“There are ancient novels from that period where the hero is condemned to the cross and even crucified, but he escapes and survives it,” Price says. “That looks like Jesus.”

Those who argue for the existence of Jesus often cite two external biblical sources: the Jewish historian Josephus who wrote about Jesus at the end of the first century and the Roman historian Tacitus, who wrote about Jesus at the start of the second century.

But some scholars say Josephus’ passage was tampered with by later Christian authors. And Price says the two historians are not credible on Jesus.

“Josephus and Tacitus – they both thought Hercules was a true figure,” Price says. “Both of them spoke of Hercules as a figure that existed.”

Price concedes that there were plenty of mythical stories that were draped around historical figures like Caesar. But there’s plenty of secular documentation to show Caesar existed.

“Everything we read about Jesus in the gospels conforms to the mythic hero,” Price says. “There’s nothing left over that indicates that he was a real historical figure.”

Those who argue for the existence of Jesus cite another source: the testimony of the Apostle Paul and Jesus’ early disciples. Paul even writes in one New Testament passage about meeting James, the brother of Jesus.

These early disciples not only believed Jesus was real but were willing to die for him. People don’t die for myths, some biblical scholars say.

They will if the experience is powerful enough, says Richard Carrier, author of “Proving History.”

Carrier says it’s probable that Jesus never really existed and that early Christians experienced a mythic Jesus who came to them through visions and revelations.

Two of the most famous stories in the New Testament – the conversion of Paul and the stoning death of Stephen, one of the first Christian martyrs - show that people seized by religious visions are willing to die, Carrier says.

In both the Paul and Stephen stories, the writers say that they didn’t see an actual Jesus but a heavenly vision of Jesus, Carrier says.

People “can have powerful religious experiences that don’t correspond to reality,” Carrier says.

“The perfect model is Paul himself,” Carrier says. “He never met Jesus. Paul only had an encounter with this heavenly Jesus. Paul is completely converted by this religious experience, but no historical Jesus is needed for that to happen.”

As for the passage where Paul says he met James, Jesus’ brother, Carrier says:

“The problem with that is that all baptized Christians were considered brothers of the Lord.”

The evidence for Jesus’ existence

Some scholars who argue for the existence of Jesus says the New Testament mentions actual people and events that are substantiated by historical documents and archaeological discoveries.

Ehrman, author of “Did Jesus Exist?” scoffed at the notion that the ancient world was full of pagan stories about dying deities that rose again.  Where’s the proof? he asks.

Ehrman devoted an entire section of his book to critiquing Freke, the mythicist and author of “The Jesus Mysteries: Was the ‘Original Jesus’ a Pagan God?” who says there was an ancient Osiris-Dionysus figure who shares uncanny parallels to Jesus.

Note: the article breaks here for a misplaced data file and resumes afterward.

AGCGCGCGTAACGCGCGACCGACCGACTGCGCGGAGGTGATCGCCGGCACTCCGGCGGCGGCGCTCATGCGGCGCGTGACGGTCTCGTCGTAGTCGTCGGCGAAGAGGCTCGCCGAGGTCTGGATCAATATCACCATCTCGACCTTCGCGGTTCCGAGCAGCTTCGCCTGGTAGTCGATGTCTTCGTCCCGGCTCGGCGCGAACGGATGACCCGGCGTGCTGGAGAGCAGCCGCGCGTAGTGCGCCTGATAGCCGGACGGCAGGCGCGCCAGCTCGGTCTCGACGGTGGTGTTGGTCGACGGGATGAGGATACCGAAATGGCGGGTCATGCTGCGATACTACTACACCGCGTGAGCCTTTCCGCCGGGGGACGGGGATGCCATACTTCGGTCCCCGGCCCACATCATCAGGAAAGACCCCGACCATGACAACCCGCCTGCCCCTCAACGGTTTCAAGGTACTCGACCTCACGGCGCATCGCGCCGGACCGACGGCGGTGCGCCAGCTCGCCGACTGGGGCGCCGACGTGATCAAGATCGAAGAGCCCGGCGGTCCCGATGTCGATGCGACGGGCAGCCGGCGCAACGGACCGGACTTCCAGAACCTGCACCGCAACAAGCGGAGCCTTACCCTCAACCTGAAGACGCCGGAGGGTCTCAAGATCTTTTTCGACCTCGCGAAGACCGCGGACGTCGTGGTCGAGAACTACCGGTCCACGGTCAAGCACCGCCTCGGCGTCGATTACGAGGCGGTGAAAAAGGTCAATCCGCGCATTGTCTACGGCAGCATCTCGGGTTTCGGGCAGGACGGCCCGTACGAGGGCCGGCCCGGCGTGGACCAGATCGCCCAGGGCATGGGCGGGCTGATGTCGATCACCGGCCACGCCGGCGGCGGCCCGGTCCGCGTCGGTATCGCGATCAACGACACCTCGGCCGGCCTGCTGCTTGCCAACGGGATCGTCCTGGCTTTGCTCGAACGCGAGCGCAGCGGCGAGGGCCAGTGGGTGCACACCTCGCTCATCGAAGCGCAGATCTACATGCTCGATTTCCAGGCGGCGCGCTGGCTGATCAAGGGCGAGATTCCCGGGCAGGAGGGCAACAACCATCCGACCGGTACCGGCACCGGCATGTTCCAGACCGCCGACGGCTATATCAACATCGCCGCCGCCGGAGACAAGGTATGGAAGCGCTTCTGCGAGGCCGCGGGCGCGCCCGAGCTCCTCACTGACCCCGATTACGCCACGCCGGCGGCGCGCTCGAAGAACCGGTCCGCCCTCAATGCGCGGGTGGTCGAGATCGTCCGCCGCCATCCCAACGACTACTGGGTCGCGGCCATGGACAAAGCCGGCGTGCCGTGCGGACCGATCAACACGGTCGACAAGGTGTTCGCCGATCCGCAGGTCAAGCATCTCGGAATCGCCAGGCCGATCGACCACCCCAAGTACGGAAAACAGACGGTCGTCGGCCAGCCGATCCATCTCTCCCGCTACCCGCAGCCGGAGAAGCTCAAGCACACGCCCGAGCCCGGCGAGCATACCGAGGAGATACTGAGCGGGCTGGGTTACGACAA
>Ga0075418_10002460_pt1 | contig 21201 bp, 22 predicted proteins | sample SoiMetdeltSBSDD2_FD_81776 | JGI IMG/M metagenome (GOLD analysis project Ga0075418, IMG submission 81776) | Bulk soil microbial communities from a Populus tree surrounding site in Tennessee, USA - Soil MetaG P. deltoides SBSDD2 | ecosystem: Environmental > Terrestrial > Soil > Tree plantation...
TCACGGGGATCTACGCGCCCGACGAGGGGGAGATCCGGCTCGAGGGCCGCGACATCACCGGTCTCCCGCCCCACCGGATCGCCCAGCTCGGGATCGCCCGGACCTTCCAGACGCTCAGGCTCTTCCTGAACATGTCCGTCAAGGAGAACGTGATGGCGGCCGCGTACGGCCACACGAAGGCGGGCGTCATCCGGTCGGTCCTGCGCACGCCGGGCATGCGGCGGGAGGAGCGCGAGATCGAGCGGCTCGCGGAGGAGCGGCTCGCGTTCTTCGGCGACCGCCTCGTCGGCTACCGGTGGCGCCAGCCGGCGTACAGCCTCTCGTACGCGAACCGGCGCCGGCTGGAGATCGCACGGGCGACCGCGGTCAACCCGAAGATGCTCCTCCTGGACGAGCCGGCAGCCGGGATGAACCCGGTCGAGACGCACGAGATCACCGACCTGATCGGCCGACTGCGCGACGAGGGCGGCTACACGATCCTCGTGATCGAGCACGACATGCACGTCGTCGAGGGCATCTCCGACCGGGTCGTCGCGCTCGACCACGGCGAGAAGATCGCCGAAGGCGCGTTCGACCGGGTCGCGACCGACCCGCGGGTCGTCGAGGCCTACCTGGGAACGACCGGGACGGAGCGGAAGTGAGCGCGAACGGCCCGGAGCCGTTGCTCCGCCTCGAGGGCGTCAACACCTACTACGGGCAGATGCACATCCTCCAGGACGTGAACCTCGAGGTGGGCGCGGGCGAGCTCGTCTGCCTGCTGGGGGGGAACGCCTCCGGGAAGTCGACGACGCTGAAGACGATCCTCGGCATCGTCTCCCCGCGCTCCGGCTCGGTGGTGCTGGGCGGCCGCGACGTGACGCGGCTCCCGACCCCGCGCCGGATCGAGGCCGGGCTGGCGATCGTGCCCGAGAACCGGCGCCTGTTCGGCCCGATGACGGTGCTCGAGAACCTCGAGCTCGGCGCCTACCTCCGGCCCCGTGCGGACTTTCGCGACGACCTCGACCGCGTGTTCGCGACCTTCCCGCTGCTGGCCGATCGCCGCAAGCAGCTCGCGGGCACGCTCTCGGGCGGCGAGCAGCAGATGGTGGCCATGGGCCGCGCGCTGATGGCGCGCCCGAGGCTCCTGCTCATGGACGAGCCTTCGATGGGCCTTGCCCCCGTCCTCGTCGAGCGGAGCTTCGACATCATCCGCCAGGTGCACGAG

He says Freke can’t offer any proof that an ancient Osiris figure was born on December 25, was crucified and rose again. He says Freke is citing 20th- and 19th-century writers who tossed out the same theories.

Ehrman says that when you read ancient stories about mythological figures like Hercules and Osiris, “there’s nothing about them dying and rising again.”

“He doesn’t know much about ancient history,” Ehrman says of Freke. “He’s not a scholar. All he knows is what he’s read in other conspiracy books.”

Craig A. Evans, the author of “Jesus and His World: The Archaeological Evidence,” says the notion that Paul gave his life for a mythical Jesus is absurd.

He says the New Testament clearly shows that Paul was an early enemy of the Christian church who sought to stamp out the burgeoning Jesus movement.

“Don’t you think if you were in Paul’s shoes, you would have quickly discovered that there was no Jesus?” Evans asks.  “If there was no Jesus, then how did the movement start?”

Evans also dismissed the notion that early Christians blended or adopted pagan myths to create their own mythical Jesus. He says the first Christians were Jews who despised everything about pagan culture.

“For a lot of Jewish people, the pagan world was disgusting,” Evans says. “I can’t imagine [the Gospel writer] Matthew making up a story where he is drawing parallels between Jesus’ birth and pagan stories about Zeus having sex with some fair maiden.”

The words of Jesus also offer proof that he actually existed, Evans says.  A vivid personality practically bursts from the pages of the New Testament: He speaks in riddles, talks about camels squeezing through the eye of a needle, weeps openly and even loses his temper.

Evans says he is a man who is undeniably Jewish, a genius who understands his culture but also transcends his tradition with gem-like parables.

“Who but Jesus could tell the Parable of the Good Samaritan?” Evans says. “Where does this bolt of lightning come from? You don’t get this out of an Egyptian myth.”